The law is generous to people with HIV who do not tell a sexual partner they have the virus. They have no obligation to inform their partner as long as they practise "safe sex". It is only if they do not protect the unwitting partner to that extent that their failure to disclose their condition becomes a criminal offence, though not as serious an offence as it really is. Thanks to a court ruling last week, the offence will now be regarded more seriously - but only for the purposes of accident compensation.
The Court of Appeal has ordered compensation for a woman who was fortunate not to be infected but suffered post traumatic stress disorder when she learned her partner of four months was HIV positive. Under stress, she took so much time off work that she lost her job. She applied for compensation on grounds of mental injury but ACC refused her claim because the crime was not in one of the eligible categories.
Sexual violation is one of the eligible categories but the woman's partner had not been charged with sexual violation. He was found guilty of an offence called criminal nuisance, for which he was sentenced to 300 hours community work and six months supervision, and ordered to pay her $1000 towards the costs of her counselling and other expenses.
She took the ACC claim to appeal and the court has ruled that the offence amounts to sexual violation. Three judges have reasoned that while she consented to unprotected sex, she would not have done so if she had known the man was infected. His failure to inform her had invalidated her consent and therefore his actions amounted to sexual violation.
Let us hope the judgment issued this week sets a precedent not just for ACC decisions but, far more important, for future prosecutions of those who expose an unknowing partner to the virus.
Criminal nuisance is a derisory name for what people have done and the danger they pose. They are a threat to others and deserve a custodial sentence.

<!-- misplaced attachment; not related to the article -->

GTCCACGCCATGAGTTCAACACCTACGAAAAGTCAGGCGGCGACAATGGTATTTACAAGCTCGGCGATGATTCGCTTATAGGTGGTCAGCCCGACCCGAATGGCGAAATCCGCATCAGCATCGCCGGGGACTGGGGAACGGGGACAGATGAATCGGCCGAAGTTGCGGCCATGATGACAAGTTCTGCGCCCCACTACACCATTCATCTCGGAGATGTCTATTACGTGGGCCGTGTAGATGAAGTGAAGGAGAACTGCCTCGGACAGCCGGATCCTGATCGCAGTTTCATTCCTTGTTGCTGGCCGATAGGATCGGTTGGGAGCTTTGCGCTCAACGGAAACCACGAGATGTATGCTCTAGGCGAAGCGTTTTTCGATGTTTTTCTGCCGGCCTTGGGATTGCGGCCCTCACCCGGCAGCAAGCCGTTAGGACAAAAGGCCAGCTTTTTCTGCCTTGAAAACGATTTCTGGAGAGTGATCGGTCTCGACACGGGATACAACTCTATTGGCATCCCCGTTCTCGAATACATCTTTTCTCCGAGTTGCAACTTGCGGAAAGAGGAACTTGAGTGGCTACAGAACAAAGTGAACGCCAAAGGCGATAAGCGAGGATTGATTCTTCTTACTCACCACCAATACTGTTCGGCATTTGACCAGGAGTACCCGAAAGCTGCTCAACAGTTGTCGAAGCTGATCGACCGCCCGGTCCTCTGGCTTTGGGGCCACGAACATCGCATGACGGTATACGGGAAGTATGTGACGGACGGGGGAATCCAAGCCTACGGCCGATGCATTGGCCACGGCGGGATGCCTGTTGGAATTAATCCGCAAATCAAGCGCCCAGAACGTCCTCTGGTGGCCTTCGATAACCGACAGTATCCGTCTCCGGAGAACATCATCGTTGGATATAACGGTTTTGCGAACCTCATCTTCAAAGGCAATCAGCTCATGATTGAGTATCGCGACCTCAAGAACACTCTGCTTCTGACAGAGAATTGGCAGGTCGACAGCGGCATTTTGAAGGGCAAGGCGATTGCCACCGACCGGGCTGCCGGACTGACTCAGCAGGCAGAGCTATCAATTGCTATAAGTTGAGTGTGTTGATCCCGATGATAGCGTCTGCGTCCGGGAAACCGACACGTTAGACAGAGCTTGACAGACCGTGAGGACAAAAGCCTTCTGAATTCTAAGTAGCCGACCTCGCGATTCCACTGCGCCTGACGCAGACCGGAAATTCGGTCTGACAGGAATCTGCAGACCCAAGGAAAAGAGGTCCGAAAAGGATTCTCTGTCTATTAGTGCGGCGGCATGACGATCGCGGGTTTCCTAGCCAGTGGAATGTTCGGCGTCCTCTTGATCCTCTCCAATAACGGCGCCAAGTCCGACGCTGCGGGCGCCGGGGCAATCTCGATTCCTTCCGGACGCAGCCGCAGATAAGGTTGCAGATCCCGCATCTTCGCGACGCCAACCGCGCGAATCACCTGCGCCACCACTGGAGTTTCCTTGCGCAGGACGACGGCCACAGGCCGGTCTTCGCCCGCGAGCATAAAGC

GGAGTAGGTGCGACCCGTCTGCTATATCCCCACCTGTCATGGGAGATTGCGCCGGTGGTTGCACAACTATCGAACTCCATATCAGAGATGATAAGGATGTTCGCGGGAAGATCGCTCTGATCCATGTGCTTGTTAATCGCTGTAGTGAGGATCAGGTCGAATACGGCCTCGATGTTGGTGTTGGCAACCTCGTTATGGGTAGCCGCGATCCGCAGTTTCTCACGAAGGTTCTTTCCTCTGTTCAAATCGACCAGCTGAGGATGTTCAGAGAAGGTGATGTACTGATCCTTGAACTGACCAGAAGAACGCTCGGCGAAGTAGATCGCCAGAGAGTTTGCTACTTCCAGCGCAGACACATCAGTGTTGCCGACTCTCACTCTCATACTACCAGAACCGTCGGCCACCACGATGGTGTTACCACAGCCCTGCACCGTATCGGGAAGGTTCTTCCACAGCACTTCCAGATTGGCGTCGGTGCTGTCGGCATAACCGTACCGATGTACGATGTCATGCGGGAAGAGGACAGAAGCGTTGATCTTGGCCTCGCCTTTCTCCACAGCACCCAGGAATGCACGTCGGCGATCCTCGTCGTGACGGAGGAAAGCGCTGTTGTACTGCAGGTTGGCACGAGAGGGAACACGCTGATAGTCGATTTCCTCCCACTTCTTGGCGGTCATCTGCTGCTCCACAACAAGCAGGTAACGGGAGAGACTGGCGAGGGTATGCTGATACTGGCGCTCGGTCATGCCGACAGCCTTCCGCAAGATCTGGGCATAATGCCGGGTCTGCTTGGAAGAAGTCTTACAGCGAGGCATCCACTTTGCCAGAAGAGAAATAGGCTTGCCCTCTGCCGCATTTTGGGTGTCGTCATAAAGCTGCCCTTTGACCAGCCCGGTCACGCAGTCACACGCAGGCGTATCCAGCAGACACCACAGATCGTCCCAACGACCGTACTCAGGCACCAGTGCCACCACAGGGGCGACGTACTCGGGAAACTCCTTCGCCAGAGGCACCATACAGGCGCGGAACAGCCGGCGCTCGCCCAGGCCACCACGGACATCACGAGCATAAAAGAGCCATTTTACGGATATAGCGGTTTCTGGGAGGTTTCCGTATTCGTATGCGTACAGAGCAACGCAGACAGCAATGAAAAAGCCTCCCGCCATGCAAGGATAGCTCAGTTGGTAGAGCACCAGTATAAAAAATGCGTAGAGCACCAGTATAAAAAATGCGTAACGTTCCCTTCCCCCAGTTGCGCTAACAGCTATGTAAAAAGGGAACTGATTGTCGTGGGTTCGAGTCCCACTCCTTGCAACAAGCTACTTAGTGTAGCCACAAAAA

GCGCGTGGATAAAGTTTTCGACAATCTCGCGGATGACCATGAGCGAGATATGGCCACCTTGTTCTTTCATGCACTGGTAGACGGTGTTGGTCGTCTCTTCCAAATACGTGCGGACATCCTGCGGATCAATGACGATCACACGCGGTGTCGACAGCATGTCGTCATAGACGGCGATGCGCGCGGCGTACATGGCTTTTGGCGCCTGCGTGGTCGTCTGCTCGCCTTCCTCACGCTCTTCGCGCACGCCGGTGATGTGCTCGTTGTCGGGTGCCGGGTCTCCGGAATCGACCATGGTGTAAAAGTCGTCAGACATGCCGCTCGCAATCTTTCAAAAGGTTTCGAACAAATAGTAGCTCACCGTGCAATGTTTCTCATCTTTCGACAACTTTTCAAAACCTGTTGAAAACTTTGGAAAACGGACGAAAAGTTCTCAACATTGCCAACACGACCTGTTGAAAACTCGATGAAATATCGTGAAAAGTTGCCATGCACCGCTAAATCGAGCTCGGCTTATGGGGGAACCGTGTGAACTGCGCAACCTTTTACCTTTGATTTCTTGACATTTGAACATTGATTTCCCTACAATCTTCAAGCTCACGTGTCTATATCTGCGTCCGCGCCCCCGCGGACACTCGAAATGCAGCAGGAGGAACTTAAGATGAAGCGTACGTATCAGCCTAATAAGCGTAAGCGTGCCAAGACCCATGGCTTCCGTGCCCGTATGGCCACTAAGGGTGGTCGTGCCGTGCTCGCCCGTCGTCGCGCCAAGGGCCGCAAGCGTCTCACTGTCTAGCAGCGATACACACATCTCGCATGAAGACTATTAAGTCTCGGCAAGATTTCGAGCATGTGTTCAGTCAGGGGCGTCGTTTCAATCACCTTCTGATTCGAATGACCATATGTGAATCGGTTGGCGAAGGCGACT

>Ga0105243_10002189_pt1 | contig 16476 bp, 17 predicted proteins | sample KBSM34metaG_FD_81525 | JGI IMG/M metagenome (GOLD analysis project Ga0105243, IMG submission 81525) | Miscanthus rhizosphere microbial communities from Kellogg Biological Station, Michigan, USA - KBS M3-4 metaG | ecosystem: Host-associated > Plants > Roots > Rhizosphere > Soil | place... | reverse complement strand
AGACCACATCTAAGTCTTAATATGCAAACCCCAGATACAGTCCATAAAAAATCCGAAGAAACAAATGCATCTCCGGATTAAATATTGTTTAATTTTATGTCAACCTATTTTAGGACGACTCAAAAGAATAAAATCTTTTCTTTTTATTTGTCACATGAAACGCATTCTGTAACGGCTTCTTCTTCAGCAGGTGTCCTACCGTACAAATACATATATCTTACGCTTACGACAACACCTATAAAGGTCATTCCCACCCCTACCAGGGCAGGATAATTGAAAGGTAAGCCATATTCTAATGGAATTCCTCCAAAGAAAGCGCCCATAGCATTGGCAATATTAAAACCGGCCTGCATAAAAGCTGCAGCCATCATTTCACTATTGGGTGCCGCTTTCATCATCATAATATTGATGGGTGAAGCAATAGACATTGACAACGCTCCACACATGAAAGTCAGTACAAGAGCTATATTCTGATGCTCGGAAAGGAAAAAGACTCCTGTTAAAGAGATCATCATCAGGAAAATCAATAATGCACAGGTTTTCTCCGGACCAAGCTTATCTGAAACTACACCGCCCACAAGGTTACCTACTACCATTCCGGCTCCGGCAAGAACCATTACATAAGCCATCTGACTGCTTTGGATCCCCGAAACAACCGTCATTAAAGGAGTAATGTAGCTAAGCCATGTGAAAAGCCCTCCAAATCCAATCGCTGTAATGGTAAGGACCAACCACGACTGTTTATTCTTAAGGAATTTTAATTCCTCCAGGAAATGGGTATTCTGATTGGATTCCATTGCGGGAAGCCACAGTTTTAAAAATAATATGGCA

In some jurisdictions, notably New South Wales and 29 states of the USA, the transmission of HIV is a crime. The Court of Appeal's ACC decision notes the law in those places has been criticised as unhelpful in containing the virus and "overstates the seriousness of the disease given the quality of treatment now available".
Tell that to the woman seeking compensation for post-traumatic stress.
New Zealand law has been lenient on advice from health professionals and the Aids Foundation that a relaxed approach would encourage carriers to seek treatment and practise safe sex. This and the discovery of antiretroviral drugs appears to have been successful in avoiding the epidemic once feared. But it would be dangerous if those living with HIV were to imagine that since it seems to be under control it is something they need not mention to a potential partner.
If their intimacy is accompanied by any real affection and respect they would surely not only take steps to protect the other person but allow him or her to make the decision for themselves.
It is wrong that the law effectively denies partners the information they need by allowing infected people to keep their condition secret on condition they use condoms. That may be "safe sex" to public health officials but everybody ought to have the right to decide what is safe enough for themselves.
The law has left confusion with this case.
The culprit is guilty merely of criminal nuisance and receives a non-custodial sentence while the victim's experience has been adjudged to be sexual violation, capable of a mental injury that qualifies for compensation. The ruling correctly reflects the seriousness of the deceit; the criminal law needs to catch up.